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“People 50 and older hold the vast majority of wealth in the country, but we’re producing products and services for people who don’t have nearly as much money to spend…”
April 27, 2023: Thanks to advances in medicine and public health, people are living longer, healthier lives. The world’s population of people 60 and older is growing five times faster than the population as a whole. Global life expectancy has doubled since 1900, and experts say that children born in developed countries now have a good chance of living to 100.
A “silver tsunami” is already sweeping the U.S. labor force: the Bureau of Labor Statistics projects that 36% of people ages 65–69 will remain on the job in 2024 — up significantly from the 22% who were working in 1994.
These longer-lived, longer-working individuals generate an ever-bigger slice of global GDP and control an expanding tranche of global wealth. In her recent book Stage (Not Age), Golden estimates that the “longevity economy” is worth more than $22 trillion — $8.3 trillion in the United States alone.
That may be a conservative figure: AARP (the organization formerly known as the American Association of Retired Persons) estimates that people over 50 already account for half of consumer spending worldwide, or $35 trillion. (This range of figures may have to do with how “older adult” is defined: The term is variously used to refer to people over the ages of 65, 60, or — sorry, Gen Xers — 50.)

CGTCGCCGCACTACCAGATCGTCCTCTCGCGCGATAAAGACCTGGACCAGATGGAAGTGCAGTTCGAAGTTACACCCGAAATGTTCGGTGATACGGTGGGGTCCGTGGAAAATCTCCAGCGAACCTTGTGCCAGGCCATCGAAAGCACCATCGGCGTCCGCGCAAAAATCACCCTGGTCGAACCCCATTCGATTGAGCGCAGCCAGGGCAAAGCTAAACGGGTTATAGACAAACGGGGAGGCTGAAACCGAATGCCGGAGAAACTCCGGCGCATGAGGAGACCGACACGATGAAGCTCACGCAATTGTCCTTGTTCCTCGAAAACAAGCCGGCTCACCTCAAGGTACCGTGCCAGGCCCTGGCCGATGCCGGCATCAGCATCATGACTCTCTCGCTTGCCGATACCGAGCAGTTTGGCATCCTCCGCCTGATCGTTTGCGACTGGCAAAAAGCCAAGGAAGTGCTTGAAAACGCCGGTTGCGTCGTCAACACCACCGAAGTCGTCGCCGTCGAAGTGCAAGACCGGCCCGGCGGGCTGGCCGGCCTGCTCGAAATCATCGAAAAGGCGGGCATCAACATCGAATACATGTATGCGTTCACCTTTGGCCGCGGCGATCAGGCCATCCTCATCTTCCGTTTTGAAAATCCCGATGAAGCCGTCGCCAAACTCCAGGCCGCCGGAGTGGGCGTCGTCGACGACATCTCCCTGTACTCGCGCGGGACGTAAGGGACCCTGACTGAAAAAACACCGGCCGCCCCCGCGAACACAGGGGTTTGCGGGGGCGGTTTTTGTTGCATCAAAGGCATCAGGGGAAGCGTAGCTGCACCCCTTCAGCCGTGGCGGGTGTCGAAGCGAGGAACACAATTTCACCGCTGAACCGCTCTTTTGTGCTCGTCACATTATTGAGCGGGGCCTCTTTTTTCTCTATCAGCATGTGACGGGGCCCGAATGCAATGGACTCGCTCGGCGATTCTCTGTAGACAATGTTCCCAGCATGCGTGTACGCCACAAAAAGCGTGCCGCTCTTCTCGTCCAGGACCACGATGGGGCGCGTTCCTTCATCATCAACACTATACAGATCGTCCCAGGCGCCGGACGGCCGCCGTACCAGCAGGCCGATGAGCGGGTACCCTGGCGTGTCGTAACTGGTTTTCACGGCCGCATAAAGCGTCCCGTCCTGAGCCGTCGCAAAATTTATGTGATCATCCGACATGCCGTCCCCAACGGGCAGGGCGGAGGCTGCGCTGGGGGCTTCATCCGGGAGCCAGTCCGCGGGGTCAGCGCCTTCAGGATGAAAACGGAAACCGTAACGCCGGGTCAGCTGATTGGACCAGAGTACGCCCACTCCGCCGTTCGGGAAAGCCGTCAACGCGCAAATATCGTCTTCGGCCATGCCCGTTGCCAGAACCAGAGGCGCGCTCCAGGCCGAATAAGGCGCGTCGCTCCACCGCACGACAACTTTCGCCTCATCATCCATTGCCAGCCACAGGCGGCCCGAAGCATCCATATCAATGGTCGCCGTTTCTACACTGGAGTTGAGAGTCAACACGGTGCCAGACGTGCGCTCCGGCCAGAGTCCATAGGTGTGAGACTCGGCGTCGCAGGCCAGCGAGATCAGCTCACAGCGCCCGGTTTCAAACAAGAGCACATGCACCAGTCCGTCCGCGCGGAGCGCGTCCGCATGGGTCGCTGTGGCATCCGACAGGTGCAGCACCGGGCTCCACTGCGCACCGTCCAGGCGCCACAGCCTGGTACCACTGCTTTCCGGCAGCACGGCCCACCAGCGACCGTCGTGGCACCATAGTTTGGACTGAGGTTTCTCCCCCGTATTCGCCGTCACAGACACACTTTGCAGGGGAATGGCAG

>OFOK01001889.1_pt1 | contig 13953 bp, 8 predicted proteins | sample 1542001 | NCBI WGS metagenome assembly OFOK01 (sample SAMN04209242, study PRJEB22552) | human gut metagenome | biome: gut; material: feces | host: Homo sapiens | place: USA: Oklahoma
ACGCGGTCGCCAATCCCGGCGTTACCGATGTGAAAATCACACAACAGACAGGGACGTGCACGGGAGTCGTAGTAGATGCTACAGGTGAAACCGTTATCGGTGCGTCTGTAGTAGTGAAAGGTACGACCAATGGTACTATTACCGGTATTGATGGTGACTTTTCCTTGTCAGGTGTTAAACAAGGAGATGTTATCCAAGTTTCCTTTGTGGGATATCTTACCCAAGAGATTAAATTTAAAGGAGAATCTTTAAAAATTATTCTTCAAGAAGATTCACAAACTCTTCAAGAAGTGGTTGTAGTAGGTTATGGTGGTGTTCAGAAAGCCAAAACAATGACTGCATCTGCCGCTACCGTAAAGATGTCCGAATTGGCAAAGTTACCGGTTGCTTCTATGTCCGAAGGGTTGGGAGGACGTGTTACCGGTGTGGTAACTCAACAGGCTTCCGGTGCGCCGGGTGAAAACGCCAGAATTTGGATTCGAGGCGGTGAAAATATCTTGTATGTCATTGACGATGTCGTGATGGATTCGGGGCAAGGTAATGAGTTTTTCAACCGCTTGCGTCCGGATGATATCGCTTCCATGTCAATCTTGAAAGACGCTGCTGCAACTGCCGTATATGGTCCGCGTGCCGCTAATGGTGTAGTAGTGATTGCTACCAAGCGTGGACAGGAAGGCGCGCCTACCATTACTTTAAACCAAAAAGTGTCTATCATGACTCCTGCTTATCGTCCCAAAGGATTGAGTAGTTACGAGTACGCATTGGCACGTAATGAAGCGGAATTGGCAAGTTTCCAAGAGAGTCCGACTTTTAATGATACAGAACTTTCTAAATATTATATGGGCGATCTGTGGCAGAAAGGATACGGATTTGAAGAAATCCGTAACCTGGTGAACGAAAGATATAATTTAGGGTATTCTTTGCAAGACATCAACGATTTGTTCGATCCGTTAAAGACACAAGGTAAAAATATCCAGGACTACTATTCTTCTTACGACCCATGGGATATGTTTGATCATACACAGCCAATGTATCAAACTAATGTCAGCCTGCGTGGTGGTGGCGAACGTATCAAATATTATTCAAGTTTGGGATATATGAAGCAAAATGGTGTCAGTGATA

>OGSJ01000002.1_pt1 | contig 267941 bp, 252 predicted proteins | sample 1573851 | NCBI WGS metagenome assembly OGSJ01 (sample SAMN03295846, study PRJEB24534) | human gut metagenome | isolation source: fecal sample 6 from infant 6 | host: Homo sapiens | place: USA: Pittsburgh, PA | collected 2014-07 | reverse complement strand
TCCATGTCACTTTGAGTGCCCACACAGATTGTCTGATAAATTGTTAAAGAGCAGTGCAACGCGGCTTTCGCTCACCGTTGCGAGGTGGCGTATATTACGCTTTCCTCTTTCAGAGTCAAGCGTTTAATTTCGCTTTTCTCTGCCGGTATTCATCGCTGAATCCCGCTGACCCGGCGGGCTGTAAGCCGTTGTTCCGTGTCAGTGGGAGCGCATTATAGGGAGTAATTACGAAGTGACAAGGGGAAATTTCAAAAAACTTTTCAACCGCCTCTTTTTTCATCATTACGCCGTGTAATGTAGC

The U.S. Congress began imposing debt limits in 1776. When the Continental Congress authorized its very first loan from France, it instructed U.S. commissioners to borrow a “sum not exceeding two million sterling.” Congress continued to permit the Treasury to borrow only up to bond-by-bond specific limits until 1917. Prior to then, U.S. Treasury secretaries actually operated under multiple debt limits, authorized bond by authorized bond. The single, aggregate debt limit we’re more familiar with today was first adopted by the U.S. in 1939.
The consumer health company features a range of leading brands, a relatively cheap valuation, a solid balance sheet, consistent earnings, and a healthy dividend yield. It’s no tech unicorn, a good thing in 2023.
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